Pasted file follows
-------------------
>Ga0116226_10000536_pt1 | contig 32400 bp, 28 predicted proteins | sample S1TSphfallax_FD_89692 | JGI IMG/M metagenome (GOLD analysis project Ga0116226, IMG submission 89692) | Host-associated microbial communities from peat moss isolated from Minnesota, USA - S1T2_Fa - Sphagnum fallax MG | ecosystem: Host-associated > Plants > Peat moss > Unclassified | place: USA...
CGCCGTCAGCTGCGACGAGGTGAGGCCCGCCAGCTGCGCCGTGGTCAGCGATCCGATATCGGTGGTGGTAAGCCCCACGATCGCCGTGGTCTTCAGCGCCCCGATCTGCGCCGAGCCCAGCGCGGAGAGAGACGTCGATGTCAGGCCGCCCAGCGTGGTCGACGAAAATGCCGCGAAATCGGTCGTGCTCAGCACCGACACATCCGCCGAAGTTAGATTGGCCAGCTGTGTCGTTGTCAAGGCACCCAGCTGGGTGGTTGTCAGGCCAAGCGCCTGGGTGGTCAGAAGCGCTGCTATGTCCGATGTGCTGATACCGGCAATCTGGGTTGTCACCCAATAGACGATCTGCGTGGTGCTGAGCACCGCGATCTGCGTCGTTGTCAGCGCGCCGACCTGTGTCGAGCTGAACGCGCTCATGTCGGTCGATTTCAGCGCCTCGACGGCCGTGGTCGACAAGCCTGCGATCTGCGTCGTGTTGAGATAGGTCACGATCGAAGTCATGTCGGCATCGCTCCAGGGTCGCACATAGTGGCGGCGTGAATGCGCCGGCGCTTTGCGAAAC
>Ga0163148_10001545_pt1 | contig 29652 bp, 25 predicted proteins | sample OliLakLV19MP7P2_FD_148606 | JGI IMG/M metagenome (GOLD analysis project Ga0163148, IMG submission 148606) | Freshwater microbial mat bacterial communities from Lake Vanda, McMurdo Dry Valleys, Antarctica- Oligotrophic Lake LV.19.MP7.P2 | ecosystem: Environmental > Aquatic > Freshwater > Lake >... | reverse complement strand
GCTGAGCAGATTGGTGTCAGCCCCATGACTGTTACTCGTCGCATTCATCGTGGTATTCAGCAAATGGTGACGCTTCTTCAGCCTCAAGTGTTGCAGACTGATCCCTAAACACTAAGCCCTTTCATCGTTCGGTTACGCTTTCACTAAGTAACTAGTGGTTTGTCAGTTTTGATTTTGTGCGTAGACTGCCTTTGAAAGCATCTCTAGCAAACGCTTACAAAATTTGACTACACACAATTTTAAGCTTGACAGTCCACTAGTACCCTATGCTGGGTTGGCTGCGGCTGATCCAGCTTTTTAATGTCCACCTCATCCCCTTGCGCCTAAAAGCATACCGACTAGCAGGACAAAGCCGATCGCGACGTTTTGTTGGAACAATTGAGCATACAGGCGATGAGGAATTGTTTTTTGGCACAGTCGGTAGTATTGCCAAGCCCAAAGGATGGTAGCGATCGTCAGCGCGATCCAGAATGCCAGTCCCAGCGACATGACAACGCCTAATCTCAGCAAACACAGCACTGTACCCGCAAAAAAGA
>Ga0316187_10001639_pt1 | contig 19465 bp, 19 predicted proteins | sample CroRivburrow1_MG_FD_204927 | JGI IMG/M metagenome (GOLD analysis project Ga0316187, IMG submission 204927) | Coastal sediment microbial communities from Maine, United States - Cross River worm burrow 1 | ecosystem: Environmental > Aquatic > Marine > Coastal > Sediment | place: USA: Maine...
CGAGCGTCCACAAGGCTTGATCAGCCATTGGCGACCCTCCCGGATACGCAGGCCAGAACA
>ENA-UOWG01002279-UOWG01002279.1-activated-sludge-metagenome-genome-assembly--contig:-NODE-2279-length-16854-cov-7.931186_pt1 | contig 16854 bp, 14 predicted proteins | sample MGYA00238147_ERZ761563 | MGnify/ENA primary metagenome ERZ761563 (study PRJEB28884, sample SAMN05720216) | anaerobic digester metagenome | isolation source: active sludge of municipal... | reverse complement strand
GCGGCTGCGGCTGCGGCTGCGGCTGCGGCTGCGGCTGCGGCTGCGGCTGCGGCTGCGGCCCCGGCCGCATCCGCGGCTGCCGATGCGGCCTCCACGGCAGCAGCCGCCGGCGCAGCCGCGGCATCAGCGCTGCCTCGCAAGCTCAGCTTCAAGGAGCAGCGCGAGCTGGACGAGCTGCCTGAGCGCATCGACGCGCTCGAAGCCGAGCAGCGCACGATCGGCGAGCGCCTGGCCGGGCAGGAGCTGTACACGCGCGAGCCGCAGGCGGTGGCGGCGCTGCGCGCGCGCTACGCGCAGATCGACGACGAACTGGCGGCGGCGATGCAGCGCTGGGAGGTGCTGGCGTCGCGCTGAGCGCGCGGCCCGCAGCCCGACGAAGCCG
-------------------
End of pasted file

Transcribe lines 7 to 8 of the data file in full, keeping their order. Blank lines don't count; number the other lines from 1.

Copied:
>ENA-UOWG01002279-UOWG01002279.1-activated-sludge-metagenome-genome-assembly--contig:-NODE-2279-length-16854-cov-7.931186_pt1 | contig 16854 bp, 14 predicted proteins | sample MGYA00238147_ERZ761563 | MGnify/ENA primary metagenome ERZ761563 (study PRJEB28884, sample SAMN05720216) | anaerobic digester metagenome | isolation source: active sludge of municipal... | reverse complement strand
GCGGCTGCGGCTGCGGCTGCGGCTGCGGCTGCGGCTGCGGCTGCGGCTGCGGCTGCGGCCCCGGCCGCATCCGCGGCTGCCGATGCGGCCTCCACGGCAGCAGCCGCCGGCGCAGCCGCGGCATCAGCGCTGCCTCGCAAGCTCAGCTTCAAGGAGCAGCGCGAGCTGGACGAGCTGCCTGAGCGCATCGACGCGCTCGAAGCCGAGCAGCGCACGATCGGCGAGCGCCTGGCCGGGCAGGAGCTGTACACGCGCGAGCCGCAGGCGGTGGCGGCGCTGCGCGCGCGCTACGCGCAGATCGACGACGAACTGGCGGCGGCGATGCAGCGCTGGGAGGTGCTGGCGTCGCGCTGAGCGCGCGGCCCGCAGCCCGACGAAGCCG